When we meet Bertha Young, she is a happy woman. She loves Harry, her husband, and Little B, her baby girl. She loves her home, her thrilling friends, her flowering pear tree, the beautiful fruit she has purchased for the night's dinner party. She is so happy as she approaches her home that she wishes she could run or dance, but she knows better than be so unseemly. "How idiotic civilization is," she thinks. "Why be given a body if you have to keep it shut up in a case like a rare, rare fiddle?" But no, she thinks. "... that about the fiddle is not quite what I mean."
The exuberance, the love of place, the pleasure in the preparations for a party predate the appearance of Mrs. Dalloway , but Bertha could be her younger, less-introspective sister. She also could be the younger, less-callous sister of Isobel in "Marriage a la Mode," eager to know interesting people and to enjoy the moment. In fact, she shares one circumstance with them both: her enthusiasms do not lead to true intimacy in marriage. All three women who love life and color and friends have marriages that are companionable, but passionless.
After she arranges the smooth pears and ripe grapes, Bertha visits the nursery, where Nanny is feeding Little B. Nanny does not want to allow Bertha to feed the baby, but Bertha insists, thinking "why have a baby if it has to be kept - not in a case like a rare, rare fiddle- but in another woman's arms!" Bertha feeds Little B and admires the child, saying "I'm fond of you, I like you," as she admires the child's doll-like toes, and the sweetness of her lips and hands. Her blissful, ecstatic afternoon continues as she thinks of her books, her artistic friends, the scent of jonquils, and the lovely white dress she will wear to dinner.
Amongst the guests at her dinner party are characters who could have been lounging in the heat along with Isobel. Bertha loves them all: Eddie, the writer in the blazing white socks, the monocled Norman Knight, and his wife, who tucks things into the front of her dress "as if she kept a tiny, secret hoard of nuts there." She loves them, and wishes she could tell them "what a decorative group they made, how they seemed to set one another off and how they reminded her of a play by Chekhov!"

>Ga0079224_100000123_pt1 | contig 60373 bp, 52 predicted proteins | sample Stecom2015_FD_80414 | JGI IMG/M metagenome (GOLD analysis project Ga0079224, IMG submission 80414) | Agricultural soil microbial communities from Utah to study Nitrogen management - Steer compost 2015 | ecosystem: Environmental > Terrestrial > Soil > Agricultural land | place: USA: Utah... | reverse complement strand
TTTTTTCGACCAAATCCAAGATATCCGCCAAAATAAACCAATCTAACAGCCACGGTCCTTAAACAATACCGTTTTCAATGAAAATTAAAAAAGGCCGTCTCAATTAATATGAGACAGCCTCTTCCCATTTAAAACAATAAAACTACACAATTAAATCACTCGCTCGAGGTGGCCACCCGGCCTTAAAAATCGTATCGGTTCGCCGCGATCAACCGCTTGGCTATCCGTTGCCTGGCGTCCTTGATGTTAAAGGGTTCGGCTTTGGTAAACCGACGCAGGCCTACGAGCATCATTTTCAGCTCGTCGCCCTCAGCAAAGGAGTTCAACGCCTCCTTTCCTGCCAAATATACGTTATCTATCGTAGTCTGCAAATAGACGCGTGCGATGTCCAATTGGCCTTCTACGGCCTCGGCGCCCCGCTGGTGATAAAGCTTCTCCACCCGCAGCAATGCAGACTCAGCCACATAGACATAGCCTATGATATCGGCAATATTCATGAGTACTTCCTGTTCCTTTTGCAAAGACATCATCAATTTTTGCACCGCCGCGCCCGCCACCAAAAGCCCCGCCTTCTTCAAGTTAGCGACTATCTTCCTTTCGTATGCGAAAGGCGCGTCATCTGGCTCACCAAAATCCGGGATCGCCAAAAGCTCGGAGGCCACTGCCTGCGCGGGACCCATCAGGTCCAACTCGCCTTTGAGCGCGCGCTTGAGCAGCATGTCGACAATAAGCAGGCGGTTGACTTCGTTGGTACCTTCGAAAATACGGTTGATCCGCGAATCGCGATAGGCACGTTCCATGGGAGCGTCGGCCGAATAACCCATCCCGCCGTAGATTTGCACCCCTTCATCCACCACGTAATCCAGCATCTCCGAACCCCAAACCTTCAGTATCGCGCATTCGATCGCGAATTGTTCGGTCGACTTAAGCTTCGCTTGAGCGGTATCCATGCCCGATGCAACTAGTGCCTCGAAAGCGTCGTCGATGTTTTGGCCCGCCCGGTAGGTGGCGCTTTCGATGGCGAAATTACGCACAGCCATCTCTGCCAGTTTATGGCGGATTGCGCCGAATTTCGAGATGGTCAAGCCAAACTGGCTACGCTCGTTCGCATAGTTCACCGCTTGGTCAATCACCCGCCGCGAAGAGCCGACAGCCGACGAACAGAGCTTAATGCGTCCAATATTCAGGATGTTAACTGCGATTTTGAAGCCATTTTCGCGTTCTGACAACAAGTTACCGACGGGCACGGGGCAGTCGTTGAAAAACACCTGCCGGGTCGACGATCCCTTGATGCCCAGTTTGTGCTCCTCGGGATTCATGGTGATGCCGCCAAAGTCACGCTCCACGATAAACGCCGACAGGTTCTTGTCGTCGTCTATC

But the most beloved guest is the mysteriously cool, blonde, silvery Pearl Fulton. "They had met at the club and Bertha had fallen in love with her, as she always did fall in love with beautiful women who had something strange about them." Bertha feels a deep connection with Pearl, although her husband has been most uncomplimentary about her ("cold like all blond women") and Pearl has been indirect, quiet, observant, inexact. Like a schoolgirl with a crush, Bertha wants a sign, proof that Pearl shares that mystical connection, although "what would happen after that she could not imagine."
As the guests mingle and talk after dinner, she and Pearl look at the pear tree, its white flowers gleaming in the moonlight, illuminating and encircling them both (she feels) in a silvery, unearthly, intimate light. The moment passes, the party goes on, and Bertha thinks of how she will praise and champion her silvery friend later, in bed with Harry.
With that thought, Bertha is caught in a wash of a feeling - terrifying, new - one she never has before known: sexual desire. Desire for her husband. Desire that makes her ache."Was that what this feeling of bliss had been leading up to?" As her guests are leaving, bustling about with their coats and their taxis, she is as detached as if it were she who is departing, leaving an old world behind.
Mansfield has prepared the reader for the story's end, but gently, quietly. A body should not be hidden like a fiddle, she has said, twice. Look at the grapes, the pears, the flowering fruit tree in Bertha's Eden; look for the silence behind the chattering guests and the thoughts that skip through Bertha's mind as she would skip through her blissful, ecstatic, childlike life. But look also to the violin's sensual curves, the fecundity of the fruit and the flowers. Be prepared to participate in the world as it is.
Bertha is prepared for her old life to recede, and, perhaps, the reader is prepared for what Bertha sees when she looks to the hallway as her guests leave. She sees her husband and Pearl, "with her moonbeam fingers on his cheeks...and her sleepy smile" as Richard turns her violently toward himself for an embrace and a promise. Pearl touches Bertha's hand and says good-bye, leaving Bertha to gaze at the pear tree in her garden, still blooming, still lovely, and still. With that touch, Bertha loses her virginity.
Although Mansfield's observations are sharp, and although she is relentless in her parodies of the modern, artistic people who populate the world of the Youngs, she seems to have more compassion for Bertha than for many of her women characters. Bertha has served a purpose in the lives of her husband and her friends. She has been decorative, cheerful, and pliable. She simply never has grown up. Her only flaw has been innocence that has never been tested. Perhaps her daughter will be better prepared to be a woman in the real world. Perhaps her daughter will truly understand Chekhov.